Srihari B R, BEL

Sensor Fusion and Tracking for Next-Generation Radars


The technology required to design and field a multifunction radar drives a corresponding increase in system level complexity. In addition to performing multiple radar-related tasks such as search and track, these systems are often called upon to do other applications such as weather observations, communications, or EW, all with the same hardware resources. To meet the desire for shorter development cycles, modeling and simulation early in this type of project can lower risk and accelerate the pace of project.

With these trends, sensor fusion and tracking technology is central to data processing and resource management. You can extend your signal processing workflows to directly integrate with data processing algorithms, which also results in efficient resource management and control.

In this talk, you will learn to design, simulate, and analyze systems that fuse data from multiple sensors to maintain position, orientation, and situational awareness for surveillance systems. Through several examples, you will see how to:

  • Define and import scenarios and trajectories for simulation
  • Generate synthetic detection data for radar, EO/IR, sonar, and RWR sensors, along with GPS/IMU sensors for localization
  • Design data association algorithms for real and synthetic data
  • Perform “what-if” analysis on tracker configurations
  • Evaluate system accuracy and performance with standard benchmarks, metrics, and animated plots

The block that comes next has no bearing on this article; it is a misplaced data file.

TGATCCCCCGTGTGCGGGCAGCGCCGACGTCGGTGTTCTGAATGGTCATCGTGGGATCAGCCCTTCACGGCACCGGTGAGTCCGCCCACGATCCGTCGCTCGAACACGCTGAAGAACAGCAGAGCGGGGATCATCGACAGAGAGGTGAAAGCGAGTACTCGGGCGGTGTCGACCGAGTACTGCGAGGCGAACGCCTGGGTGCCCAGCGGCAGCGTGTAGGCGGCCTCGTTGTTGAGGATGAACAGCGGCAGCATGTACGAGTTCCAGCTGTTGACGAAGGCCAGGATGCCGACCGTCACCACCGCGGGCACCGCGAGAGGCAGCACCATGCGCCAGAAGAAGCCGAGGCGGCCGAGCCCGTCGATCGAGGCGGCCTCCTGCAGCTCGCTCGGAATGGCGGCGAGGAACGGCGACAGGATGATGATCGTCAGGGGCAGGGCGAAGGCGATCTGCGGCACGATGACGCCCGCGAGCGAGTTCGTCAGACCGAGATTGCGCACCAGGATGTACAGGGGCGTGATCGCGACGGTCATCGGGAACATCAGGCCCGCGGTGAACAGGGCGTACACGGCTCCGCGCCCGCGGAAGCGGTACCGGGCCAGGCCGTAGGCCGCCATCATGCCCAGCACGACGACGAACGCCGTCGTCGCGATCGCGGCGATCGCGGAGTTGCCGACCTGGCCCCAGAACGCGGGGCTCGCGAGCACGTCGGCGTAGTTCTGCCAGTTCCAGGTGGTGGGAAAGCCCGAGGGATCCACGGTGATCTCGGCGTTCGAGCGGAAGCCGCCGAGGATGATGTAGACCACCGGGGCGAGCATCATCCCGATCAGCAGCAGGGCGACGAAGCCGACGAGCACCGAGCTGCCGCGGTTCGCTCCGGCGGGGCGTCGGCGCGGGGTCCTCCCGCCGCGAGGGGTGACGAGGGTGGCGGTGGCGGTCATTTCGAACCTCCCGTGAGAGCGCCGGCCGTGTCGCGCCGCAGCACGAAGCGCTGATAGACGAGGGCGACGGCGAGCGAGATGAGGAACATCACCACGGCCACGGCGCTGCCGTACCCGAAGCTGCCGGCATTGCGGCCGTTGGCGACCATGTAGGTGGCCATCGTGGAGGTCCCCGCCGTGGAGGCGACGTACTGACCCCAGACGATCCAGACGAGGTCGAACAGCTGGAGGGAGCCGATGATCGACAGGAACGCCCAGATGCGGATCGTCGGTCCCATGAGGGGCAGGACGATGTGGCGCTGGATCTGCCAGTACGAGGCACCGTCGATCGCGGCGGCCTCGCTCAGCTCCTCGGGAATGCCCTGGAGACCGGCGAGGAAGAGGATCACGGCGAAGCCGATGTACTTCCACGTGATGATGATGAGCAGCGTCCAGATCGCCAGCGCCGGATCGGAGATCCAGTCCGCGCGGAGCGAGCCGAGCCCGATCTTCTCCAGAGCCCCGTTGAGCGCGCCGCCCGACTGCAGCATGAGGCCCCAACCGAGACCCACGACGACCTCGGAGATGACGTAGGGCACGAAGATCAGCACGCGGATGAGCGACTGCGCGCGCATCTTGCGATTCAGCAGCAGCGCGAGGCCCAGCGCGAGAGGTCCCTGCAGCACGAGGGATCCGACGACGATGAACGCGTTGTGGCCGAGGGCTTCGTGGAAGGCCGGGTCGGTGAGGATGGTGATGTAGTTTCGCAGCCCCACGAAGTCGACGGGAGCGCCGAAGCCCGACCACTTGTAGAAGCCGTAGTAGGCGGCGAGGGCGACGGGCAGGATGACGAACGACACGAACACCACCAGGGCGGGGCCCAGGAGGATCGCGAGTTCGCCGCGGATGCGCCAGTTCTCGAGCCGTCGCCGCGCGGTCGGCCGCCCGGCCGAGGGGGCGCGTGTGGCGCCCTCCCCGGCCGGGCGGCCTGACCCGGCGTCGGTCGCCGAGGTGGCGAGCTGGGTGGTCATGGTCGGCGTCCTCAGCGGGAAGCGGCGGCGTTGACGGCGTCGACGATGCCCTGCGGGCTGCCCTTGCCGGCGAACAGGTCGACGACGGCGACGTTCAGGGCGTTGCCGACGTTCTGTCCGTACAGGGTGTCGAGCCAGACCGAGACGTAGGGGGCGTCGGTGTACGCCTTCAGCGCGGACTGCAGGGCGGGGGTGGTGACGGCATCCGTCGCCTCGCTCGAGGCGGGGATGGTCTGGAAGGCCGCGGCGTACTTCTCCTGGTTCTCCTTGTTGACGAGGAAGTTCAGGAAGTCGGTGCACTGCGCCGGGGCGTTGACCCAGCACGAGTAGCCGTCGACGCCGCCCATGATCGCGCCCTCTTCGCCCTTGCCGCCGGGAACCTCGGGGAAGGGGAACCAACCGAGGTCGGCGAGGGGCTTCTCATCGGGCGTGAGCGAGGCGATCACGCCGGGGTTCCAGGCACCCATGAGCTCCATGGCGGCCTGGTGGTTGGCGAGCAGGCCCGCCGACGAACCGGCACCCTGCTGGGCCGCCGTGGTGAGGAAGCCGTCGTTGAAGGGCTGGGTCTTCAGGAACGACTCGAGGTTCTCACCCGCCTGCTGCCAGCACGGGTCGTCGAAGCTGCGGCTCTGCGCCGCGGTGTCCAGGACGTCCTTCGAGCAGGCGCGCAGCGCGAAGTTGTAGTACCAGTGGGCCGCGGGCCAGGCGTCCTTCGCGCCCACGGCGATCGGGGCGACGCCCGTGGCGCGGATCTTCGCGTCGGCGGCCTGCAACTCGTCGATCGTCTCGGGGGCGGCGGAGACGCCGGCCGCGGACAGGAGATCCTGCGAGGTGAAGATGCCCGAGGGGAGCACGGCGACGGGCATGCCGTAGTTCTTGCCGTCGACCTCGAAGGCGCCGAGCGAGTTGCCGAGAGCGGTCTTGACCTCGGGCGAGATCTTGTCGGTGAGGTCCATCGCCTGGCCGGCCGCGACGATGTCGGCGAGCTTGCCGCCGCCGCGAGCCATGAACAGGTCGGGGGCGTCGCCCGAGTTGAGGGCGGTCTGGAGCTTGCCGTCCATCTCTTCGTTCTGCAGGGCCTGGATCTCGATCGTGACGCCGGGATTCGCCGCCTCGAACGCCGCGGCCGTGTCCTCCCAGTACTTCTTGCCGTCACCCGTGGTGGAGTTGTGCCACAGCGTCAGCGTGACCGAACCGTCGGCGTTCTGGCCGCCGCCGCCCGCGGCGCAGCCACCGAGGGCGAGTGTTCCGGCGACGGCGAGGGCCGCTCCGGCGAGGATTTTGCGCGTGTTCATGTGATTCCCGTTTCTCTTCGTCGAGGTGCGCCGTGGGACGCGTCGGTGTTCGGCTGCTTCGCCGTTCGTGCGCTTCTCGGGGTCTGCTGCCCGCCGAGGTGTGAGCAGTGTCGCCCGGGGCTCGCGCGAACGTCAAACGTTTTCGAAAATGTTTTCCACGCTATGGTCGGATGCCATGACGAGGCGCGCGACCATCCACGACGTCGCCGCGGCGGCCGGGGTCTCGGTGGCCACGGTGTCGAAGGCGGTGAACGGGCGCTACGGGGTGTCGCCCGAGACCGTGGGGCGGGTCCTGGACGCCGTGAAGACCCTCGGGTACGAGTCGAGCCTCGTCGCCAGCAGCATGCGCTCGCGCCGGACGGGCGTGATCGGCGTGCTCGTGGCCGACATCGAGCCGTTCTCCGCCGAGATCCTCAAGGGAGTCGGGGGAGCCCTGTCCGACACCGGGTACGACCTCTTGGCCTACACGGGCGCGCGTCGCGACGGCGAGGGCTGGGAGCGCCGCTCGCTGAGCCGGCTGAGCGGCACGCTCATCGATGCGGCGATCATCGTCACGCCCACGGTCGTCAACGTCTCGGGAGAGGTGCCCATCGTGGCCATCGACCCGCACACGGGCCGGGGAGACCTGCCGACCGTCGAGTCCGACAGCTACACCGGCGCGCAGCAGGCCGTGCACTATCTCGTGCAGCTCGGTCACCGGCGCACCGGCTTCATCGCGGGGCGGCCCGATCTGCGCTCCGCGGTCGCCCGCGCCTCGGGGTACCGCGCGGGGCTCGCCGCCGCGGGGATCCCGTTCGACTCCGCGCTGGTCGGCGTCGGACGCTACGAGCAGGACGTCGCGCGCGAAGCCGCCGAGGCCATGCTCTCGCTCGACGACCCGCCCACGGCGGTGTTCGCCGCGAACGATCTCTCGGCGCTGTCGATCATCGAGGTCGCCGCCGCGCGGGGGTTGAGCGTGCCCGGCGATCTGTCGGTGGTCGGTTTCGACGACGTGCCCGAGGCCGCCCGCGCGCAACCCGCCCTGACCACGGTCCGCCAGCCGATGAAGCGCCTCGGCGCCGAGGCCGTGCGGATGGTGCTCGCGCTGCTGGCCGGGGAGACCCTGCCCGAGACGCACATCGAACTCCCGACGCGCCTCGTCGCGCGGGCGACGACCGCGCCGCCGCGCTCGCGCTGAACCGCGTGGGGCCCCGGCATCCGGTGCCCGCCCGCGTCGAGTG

• Model a closed-loop, multifunction radar that performs search and track

Abhishek Tiwari, MathWorks

Design and Verification of DVB–RCS to DVB S2 On-Board Processing Payload Using MATLAB and Simulink


An open-standard compatible on-board processing system is under development, which provides mesh connectivity between different user terminals. The system is designed to be compatible with the Digital Video Broadcasting - Return Channel via Satellite (DVB-RCS) protocol in uplink and Digital Video Broadcasting - Satellite - Second Generation (DVB-S2) in downlink channels. Due to widespread use of this protocol in DTH, low-cost compatible terminals are widely available in market. The main elements of this system are DVB-RCS burst demodulator and decoder, protocol convertor, baseband processor with channel estimator, and DVB-S2 modulator.

A complete Simulink® model of the proposed payload is generated, where the complete DVB-RCS and DVB S2 baseband frame is generated, modulated, and demodulated as per the standard. The simulation includes complete end-to-end BER verification. During this development, the following modules are developed in Simulink.